(Reuters) - Chinese mobile chat app company Momo Inc received a takeover offer from Chief Executive Yan Tang and a group of investment firms valuing the company at $3.6 billion, six months after the company listed in the United States.
Momo, which helps users find friends based on locations and exchange messages, pictures and videos, is the latest in a string of Chinese tech companies that have received proposals to drop their U.S. listings and take them private.
Security software company Qihoo 360 Technology Co Ltd received a $10.06 billion buyout offer from its CEO last week.
Many Chinese tech executives are betting on higher share valuations in China, where stock markets have recently rallied.
Momo's CEO and the buyout consortium already own about 47 percent of the company.
The offer of $18.90 per American depositary share represents a premium of 20.50 percent to Momo's Monday closing price.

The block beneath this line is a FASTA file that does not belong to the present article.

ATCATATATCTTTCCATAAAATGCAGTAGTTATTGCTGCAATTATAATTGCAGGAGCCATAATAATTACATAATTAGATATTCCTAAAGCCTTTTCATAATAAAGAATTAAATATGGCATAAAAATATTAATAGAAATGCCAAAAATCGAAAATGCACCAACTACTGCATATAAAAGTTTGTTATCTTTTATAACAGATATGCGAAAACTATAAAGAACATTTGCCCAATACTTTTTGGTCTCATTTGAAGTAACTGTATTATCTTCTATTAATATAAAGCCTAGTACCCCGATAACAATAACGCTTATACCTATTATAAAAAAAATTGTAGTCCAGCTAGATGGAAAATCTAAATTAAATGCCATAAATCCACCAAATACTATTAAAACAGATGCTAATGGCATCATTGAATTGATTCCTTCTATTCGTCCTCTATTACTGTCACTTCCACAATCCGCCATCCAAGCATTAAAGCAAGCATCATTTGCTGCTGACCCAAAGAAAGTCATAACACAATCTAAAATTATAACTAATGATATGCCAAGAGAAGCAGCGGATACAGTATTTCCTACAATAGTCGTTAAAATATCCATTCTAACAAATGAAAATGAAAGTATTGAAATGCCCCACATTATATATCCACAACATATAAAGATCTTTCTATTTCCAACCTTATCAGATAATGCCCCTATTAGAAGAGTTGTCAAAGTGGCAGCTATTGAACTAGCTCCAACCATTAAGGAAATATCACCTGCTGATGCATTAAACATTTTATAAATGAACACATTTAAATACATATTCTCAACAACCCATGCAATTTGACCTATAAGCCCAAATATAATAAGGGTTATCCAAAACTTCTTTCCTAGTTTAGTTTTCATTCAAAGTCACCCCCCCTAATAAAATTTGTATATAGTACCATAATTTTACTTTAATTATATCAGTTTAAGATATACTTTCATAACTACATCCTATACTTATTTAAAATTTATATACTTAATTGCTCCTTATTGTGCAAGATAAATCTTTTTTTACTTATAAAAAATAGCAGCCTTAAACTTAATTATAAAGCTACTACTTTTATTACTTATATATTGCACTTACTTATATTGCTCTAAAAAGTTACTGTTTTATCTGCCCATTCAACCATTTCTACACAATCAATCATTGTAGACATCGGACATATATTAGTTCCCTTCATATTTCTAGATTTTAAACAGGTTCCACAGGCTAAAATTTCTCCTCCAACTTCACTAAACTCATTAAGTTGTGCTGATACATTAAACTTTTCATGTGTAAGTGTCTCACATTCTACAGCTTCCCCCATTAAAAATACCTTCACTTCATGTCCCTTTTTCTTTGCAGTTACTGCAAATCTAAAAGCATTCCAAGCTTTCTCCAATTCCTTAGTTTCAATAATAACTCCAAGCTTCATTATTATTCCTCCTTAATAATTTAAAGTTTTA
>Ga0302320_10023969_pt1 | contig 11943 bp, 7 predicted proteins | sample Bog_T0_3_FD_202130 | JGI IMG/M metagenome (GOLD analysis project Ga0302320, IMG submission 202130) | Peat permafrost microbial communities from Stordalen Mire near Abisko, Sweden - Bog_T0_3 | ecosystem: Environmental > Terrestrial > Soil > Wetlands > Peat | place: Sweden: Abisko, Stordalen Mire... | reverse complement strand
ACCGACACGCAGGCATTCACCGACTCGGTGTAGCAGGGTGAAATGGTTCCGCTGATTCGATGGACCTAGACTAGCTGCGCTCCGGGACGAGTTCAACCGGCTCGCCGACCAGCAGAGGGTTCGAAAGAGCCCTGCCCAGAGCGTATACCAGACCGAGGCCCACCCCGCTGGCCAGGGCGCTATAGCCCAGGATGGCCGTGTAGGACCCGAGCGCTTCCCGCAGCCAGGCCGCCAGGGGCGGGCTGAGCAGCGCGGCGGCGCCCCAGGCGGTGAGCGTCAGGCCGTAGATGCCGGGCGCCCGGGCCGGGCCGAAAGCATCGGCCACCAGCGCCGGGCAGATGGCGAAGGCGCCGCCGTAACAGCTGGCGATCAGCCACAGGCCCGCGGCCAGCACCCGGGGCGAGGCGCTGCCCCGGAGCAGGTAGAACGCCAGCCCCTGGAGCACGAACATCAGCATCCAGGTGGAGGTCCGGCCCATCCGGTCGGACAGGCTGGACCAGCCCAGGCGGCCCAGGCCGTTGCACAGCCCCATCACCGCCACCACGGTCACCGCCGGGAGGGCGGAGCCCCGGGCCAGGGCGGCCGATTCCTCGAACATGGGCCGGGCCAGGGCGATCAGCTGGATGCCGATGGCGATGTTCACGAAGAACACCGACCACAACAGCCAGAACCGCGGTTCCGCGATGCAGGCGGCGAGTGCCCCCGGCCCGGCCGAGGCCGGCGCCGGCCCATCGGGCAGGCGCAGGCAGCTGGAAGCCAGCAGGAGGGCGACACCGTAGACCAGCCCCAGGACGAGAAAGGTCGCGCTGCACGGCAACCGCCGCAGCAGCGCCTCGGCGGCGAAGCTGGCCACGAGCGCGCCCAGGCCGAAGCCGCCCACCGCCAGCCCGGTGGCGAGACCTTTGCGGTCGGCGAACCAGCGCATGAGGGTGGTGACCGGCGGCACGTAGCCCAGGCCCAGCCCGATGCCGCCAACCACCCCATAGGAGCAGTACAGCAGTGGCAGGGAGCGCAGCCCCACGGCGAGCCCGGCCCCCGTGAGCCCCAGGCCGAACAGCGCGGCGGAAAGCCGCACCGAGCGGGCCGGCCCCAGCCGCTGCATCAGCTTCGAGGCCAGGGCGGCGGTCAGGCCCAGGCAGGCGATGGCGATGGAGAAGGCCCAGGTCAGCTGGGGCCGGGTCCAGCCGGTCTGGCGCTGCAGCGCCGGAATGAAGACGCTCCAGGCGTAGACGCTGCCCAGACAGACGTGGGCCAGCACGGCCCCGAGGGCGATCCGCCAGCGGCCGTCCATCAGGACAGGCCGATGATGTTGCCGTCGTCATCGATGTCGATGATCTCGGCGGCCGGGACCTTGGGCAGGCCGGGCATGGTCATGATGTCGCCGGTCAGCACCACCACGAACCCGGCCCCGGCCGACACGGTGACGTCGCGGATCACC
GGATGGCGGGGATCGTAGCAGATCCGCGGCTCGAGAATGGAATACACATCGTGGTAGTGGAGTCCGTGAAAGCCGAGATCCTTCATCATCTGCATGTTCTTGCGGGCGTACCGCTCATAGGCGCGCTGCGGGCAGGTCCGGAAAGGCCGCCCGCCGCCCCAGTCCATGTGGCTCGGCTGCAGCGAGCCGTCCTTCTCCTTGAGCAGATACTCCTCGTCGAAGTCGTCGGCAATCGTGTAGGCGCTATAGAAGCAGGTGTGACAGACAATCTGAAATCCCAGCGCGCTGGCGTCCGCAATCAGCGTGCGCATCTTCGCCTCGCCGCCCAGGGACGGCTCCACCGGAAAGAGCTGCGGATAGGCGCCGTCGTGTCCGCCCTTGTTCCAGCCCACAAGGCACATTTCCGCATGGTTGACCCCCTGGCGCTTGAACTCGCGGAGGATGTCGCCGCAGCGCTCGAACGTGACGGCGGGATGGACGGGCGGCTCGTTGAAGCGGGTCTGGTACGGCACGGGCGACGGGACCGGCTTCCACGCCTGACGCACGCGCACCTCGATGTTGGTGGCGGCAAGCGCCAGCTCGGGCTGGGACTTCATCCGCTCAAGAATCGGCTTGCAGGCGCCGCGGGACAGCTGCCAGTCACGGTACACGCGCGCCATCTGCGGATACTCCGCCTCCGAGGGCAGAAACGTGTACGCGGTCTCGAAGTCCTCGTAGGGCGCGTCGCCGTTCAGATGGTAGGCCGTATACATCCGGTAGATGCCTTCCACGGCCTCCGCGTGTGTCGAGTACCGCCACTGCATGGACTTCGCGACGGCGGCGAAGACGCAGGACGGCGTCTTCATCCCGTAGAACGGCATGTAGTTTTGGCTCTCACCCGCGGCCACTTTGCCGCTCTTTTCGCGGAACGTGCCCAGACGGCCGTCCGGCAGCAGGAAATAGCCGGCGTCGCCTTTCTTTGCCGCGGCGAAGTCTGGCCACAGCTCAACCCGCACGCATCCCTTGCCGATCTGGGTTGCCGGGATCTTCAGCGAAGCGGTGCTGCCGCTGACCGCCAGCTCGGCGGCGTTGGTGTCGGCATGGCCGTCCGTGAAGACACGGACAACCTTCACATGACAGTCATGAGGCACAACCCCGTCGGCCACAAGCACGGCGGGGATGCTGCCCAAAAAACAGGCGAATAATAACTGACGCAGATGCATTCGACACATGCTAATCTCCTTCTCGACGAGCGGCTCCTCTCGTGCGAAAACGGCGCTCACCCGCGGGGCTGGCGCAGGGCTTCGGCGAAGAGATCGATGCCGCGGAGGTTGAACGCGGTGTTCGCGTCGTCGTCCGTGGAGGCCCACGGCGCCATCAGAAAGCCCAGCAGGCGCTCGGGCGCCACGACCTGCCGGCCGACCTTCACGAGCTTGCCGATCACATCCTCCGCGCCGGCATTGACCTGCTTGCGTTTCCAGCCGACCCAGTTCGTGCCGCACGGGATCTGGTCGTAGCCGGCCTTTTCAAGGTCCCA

Momo's shares were trading at $17.64 minutes after the opening bell on Tuesday.
The company, which is backed by Alibaba Group Holding Ltd, went public last December at a time when its chief executive was mired in allegations of misconduct and corruption.
Tang faced allegations of stealing information and technology from former employer NetEase Inc, where he was a senior executive from 2003 to 2011.
Since the listing, the stock had jumped more than 16 percent through Monday.
Momo, which had 78.1 million monthly active users in March, generates revenue mainly from membership fees and through advertisements, mobile games and paid emoticons.
The deal value is based on 377.8 million outstanding shares as of March 31, according to Thomson Reuters data. Each ADS has two ordinary shares.
The investment firms involved in the deal are Matrix Partners China II Hong Kong Ltd, Sequoia Capital China Investment Management LP and Huatai Ruilian Fund Management Co Ltd.
(Reporting by Kshitiz Goliya and Abhirup Roy in Bengaluru; Editing by Saumyadeb Chakrabarty)